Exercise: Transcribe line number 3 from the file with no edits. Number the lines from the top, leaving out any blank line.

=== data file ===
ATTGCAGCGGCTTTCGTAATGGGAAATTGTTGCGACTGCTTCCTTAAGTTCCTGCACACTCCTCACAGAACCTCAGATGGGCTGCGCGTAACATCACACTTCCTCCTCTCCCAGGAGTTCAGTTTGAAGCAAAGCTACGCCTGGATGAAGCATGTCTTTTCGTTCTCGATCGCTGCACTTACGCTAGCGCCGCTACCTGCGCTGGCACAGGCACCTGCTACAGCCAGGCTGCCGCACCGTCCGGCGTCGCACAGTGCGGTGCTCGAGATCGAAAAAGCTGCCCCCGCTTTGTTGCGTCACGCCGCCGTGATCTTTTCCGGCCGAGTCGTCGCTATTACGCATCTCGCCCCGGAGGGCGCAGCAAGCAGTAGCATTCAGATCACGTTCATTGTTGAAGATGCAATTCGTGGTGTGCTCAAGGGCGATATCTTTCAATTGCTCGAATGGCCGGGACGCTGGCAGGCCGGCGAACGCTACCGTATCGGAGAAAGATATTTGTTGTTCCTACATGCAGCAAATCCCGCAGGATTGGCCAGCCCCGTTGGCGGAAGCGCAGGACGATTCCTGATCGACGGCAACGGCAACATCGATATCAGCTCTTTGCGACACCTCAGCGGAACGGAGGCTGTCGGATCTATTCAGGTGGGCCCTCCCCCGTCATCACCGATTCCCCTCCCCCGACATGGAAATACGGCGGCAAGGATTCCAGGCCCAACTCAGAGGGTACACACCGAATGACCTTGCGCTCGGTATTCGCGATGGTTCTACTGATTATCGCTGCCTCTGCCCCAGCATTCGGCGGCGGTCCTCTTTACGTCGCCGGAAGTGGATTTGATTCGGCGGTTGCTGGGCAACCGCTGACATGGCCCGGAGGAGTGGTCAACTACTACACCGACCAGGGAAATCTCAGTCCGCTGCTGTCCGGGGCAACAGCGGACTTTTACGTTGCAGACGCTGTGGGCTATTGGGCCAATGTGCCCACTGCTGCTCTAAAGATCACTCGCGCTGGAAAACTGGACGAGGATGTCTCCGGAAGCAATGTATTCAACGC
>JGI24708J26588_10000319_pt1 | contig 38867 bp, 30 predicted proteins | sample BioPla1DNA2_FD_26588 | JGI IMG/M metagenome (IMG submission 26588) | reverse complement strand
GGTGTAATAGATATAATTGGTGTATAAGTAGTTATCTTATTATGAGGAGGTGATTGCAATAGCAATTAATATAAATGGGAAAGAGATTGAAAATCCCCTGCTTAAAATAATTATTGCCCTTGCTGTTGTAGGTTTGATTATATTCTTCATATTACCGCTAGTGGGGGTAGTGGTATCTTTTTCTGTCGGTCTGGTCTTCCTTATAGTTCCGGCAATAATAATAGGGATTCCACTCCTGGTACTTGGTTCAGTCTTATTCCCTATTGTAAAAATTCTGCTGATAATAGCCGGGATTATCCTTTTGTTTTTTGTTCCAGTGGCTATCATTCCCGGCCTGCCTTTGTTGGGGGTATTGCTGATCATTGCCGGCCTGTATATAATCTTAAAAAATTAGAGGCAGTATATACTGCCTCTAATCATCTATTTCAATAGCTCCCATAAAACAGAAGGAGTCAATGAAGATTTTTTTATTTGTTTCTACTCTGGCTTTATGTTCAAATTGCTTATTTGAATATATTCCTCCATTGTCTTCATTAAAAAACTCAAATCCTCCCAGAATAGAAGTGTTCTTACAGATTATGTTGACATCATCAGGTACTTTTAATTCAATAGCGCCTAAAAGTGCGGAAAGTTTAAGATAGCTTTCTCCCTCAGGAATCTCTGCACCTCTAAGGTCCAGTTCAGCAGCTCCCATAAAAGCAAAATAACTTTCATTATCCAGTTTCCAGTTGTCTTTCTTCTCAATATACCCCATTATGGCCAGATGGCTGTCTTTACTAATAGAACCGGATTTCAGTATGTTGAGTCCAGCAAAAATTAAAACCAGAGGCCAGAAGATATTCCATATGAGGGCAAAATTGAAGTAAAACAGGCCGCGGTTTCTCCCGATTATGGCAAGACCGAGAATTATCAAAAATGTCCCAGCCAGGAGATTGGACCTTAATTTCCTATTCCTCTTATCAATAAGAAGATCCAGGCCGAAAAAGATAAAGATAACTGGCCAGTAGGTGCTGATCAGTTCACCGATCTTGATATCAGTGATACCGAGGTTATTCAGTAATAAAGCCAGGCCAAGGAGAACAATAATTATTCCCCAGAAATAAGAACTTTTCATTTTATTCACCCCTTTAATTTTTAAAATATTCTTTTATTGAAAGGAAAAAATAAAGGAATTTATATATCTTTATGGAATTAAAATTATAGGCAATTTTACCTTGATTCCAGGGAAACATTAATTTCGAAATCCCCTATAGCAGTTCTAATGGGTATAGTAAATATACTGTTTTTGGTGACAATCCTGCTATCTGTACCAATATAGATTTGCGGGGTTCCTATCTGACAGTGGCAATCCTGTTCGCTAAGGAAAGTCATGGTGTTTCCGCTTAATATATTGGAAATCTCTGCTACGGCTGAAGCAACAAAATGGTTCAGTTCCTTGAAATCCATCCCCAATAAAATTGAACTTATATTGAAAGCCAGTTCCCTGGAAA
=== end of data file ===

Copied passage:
GGTGTAATAGATATAATTGGTGTATAAGTAGTTATCTTATTATGAGGAGGTGATTGCAATAGCAATTAATATAAATGGGAAAGAGATTGAAAATCCCCTGCTTAAAATAATTATTGCCCTTGCTGTTGTAGGTTTGATTATATTCTTCATATTACCGCTAGTGGGGGTAGTGGTATCTTTTTCTGTCGGTCTGGTCTTCCTTATAGTTCCGGCAATAATAATAGGGATTCCACTCCTGGTACTTGGTTCAGTCTTATTCCCTATTGTAAAAATTCTGCTGATAATAGCCGGGATTATCCTTTTGTTTTTTGTTCCAGTGGCTATCATTCCCGGCCTGCCTTTGTTGGGGGTATTGCTGATCATTGCCGGCCTGTATATAATCTTAAAAAATTAGAGGCAGTATATACTGCCTCTAATCATCTATTTCAATAGCTCCCATAAAACAGAAGGAGTCAATGAAGATTTTTTTATTTGTTTCTACTCTGGCTTTATGTTCAAATTGCTTATTTGAATATATTCCTCCATTGTCTTCATTAAAAAACTCAAATCCTCCCAGAATAGAAGTGTTCTTACAGATTATGTTGACATCATCAGGTACTTTTAATTCAATAGCGCCTAAAAGTGCGGAAAGTTTAAGATAGCTTTCTCCCTCAGGAATCTCTGCACCTCTAAGGTCCAGTTCAGCAGCTCCCATAAAAGCAAAATAACTTTCATTATCCAGTTTCCAGTTGTCTTTCTTCTCAATATACCCCATTATGGCCAGATGGCTGTCTTTACTAATAGAACCGGATTTCAGTATGTTGAGTCCAGCAAAAATTAAAACCAGAGGCCAGAAGATATTCCATATGAGGGCAAAATTGAAGTAAAACAGGCCGCGGTTTCTCCCGATTATGGCAAGACCGAGAATTATCAAAAATGTCCCAGCCAGGAGATTGGACCTTAATTTCCTATTCCTCTTATCAATAAGAAGATCCAGGCCGAAAAAGATAAAGATAACTGGCCAGTAGGTGCTGATCAGTTCACCGATCTTGATATCAGTGATACCGAGGTTATTCAGTAATAAAGCCAGGCCAAGGAGAACAATAATTATTCCCCAGAAATAAGAACTTTTCATTTTATTCACCCCTTTAATTTTTAAAATATTCTTTTATTGAAAGGAAAAAATAAAGGAATTTATATATCTTTATGGAATTAAAATTATAGGCAATTTTACCTTGATTCCAGGGAAACATTAATTTCGAAATCCCCTATAGCAGTTCTAATGGGTATAGTAAATATACTGTTTTTGGTGACAATCCTGCTATCTGTACCAATATAGATTTGCGGGGTTCCTATCTGACAGTGGCAATCCTGTTCGCTAAGGAAAGTCATGGTGTTTCCGCTTAATATATTGGAAATCTCTGCTACGGCTGAAGCAACAAAATGGTTCAGTTCCTTGAAATCCATCCCCAATAAAATTGAACTTATATTGAAAGCCAGTTCCCTGGAAA